But the Democratic lead has disappeared. A new CNN/ORC poll indicates the GOP now holds a 49%-47% edge.


Remember how we told them a lot can happen between now and the 2014 and 2016 elections and they just responded with insults? Like I said, no concept of strategic thinking.

* Sorry about the multiple posts, trying to do three things at once.

im-skeptical said...

While crude continues to spread the lie that atheism is responsible for communist atrocities, he would do well to remember that communism is just another religion, or at very least, an ideology that substitutes for theistic religion. Atheism is not.

Karl Grant said...

While crude continues to spread the lie that atheism is responsible for communist atrocities, he would do well to remember that communism is just another religion, or at very least, an ideology that substitutes for theistic religion.

Skeppy, state atheism was an integral part of the communist system. Anybody who lived on the other side of the Iron Curtain can attest to that fact. To quote Vladimir Lenin, the main founder of the first communist state:

Atheism is a natural and inseparable part of Marxism, of the theory and practice of scientific socialism.

Lenin, V. I. (2007). Religion. Read Books pg. 5

So basically what you are saying is that an ideology's, that espouses atheism, subsequent attacks on theistic believers had nothing to with said atheism. Sorry Skeppy, none of us are looking to buy a bridge.

Atheism is not.

Ah, so you don't want to see religious belief replaced with atheism? That is what you are implying there.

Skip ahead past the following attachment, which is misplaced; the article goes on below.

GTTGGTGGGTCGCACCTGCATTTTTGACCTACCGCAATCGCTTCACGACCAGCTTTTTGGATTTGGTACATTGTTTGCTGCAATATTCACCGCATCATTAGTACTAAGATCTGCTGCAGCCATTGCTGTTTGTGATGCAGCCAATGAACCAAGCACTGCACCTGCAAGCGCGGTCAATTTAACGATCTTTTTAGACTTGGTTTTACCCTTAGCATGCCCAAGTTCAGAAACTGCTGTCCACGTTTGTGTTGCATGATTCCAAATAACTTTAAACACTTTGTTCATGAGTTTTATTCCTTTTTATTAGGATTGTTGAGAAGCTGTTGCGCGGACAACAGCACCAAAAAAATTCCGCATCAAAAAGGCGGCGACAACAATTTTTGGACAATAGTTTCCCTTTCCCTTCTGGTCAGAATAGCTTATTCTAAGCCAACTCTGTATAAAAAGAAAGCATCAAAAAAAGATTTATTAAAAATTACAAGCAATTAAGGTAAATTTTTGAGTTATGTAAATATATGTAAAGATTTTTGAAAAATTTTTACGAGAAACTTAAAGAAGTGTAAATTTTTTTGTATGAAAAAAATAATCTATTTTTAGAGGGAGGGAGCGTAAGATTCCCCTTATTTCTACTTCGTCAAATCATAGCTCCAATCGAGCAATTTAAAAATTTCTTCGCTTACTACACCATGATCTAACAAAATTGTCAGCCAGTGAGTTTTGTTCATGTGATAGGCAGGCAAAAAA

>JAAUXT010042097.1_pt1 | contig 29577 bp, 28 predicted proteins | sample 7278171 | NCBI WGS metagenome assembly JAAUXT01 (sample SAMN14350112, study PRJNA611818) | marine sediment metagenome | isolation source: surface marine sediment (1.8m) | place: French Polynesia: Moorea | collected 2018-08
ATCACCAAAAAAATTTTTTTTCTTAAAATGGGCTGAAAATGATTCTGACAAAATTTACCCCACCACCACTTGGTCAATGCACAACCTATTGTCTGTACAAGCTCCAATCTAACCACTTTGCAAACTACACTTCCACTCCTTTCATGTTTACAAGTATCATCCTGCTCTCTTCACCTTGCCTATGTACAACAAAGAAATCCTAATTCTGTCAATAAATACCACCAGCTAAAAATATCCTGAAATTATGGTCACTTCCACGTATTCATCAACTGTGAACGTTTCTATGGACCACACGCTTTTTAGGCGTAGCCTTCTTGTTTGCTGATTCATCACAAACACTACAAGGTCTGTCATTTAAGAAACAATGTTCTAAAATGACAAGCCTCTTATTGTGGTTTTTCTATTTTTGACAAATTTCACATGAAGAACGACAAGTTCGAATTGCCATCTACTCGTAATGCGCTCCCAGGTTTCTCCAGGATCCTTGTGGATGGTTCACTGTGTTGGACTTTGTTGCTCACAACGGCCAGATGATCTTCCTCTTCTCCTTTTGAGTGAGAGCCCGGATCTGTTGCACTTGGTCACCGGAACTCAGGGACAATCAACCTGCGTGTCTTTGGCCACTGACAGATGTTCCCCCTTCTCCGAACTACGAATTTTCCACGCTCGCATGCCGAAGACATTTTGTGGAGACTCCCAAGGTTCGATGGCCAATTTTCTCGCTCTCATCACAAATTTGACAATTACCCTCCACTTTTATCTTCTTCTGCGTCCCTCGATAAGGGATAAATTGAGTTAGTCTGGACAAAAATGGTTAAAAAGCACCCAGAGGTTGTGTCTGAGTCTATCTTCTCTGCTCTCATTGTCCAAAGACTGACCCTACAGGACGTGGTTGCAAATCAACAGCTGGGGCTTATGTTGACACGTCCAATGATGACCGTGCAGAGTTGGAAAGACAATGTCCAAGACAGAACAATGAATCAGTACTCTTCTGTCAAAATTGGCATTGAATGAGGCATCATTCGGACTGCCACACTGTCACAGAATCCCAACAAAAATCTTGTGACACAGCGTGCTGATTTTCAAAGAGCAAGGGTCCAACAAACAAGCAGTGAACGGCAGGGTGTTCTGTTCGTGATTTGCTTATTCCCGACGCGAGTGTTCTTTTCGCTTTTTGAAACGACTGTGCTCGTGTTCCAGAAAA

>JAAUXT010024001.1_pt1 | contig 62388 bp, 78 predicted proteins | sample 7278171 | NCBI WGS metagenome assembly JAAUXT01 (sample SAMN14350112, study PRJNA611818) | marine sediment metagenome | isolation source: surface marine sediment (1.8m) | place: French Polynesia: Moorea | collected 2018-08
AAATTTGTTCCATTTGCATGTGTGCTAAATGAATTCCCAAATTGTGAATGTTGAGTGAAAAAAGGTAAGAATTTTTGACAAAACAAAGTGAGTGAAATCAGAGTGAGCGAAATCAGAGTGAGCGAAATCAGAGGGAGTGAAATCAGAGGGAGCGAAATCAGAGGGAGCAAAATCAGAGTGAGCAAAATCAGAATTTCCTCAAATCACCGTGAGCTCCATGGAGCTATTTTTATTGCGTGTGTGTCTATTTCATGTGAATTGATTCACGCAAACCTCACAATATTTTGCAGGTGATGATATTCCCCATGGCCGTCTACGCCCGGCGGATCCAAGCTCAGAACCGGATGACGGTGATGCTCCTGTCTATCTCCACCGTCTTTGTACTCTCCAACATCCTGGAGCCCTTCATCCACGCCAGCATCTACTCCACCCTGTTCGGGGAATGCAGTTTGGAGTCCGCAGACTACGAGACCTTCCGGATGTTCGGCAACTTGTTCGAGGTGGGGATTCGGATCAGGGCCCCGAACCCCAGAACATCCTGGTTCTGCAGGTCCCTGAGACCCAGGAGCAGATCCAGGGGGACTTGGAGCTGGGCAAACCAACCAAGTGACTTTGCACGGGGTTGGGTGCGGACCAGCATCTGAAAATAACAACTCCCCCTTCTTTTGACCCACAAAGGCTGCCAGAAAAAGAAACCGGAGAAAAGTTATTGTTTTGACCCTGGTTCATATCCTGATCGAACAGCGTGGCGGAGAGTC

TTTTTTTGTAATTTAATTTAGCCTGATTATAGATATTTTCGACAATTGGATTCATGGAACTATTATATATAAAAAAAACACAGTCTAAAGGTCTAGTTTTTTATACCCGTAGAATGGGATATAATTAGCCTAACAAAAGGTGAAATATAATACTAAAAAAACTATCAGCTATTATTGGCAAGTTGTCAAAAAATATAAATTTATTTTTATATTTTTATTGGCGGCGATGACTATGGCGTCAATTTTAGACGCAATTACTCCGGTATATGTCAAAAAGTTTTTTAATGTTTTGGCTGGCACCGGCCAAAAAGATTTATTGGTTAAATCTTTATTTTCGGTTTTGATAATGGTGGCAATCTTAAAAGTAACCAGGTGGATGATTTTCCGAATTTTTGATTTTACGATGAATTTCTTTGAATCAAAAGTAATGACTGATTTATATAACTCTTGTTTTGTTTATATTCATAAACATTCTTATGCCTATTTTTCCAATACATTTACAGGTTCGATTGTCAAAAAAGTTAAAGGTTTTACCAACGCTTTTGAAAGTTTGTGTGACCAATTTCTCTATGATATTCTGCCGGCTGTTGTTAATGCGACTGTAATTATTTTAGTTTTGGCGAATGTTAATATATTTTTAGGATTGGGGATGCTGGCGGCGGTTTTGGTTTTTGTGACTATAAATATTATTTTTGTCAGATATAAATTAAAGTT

frances said...

Crude,

We can't twist Boghossian's words or do anything with them until we know what his actual words are.

BenYachov said...

>We can't twist Boghossian's words or do anything with them until we know what his actual words are.

So are youe saying Loftus is lying about and twisting Boghossian's words?

Or are you just trying to pettifog the issue too distract from his obvious illiberal fascist viewpoint?

BenYachov said...

I can think of at least five good answers/rebuttals to my last post.

Let's see what Francis is made of......

BenYachov said...

Sorry I mean "frances" I have Pope on the brain.

Which I don't apologize for.....

Crude said...

Frances,

We can't twist Boghossian's words or do anything with them until we know what his actual words are.

I already quoted his actual words. When Bog refers to 'the faith virus', are you under the impression he only means some very narrow group of religious believers?

Both Loftus and Coyne seem to know exactly what Bog is getting at here. But fine. You want more? You got it.

It is crucial that the religious exemption for delusion be removed from the DSM. Once religious delusions are integrated into the DSM, entirely new categories of research and treatment into the problem of faith can be created. These will include removal of existing ethical barriers, changing treatments covered by insurance, including faith-based special education programs in schools, helping children who have been indoctrinated into a faith tradition, and legitimizing interventions designed to rid subjects of the faith affliction.

Removing the exemption that classifies a phenomenon as an officially recognized psychiatric disorder legitimizes research designed to cure the disorder. These classifications also enable researchers to assess their treatments and to continue to build upon what works. Of course there will be institutional and social barriers discouraging research into controversial areas, but with this one change THE major barrier - receiving approval from the IRB to disabuse human subjects of faith - would be INSTANTLY overcome.

There is perhaps no greater contribution one could make to contain and perhaps even cure faith than removing the exemption that prohibits classifying religious delusions as mental illness. The removal of religious exemptions from the DSM would enable academicians and clinicians to bring considerable resources to bear on the problem of treating faith, as well as on the ethical issues surrounding these faith-based interventions. In the long term, once these treatments and this body of research is refined, results could then be used to inform public health policies designed to contain and ultimately eradicate faith.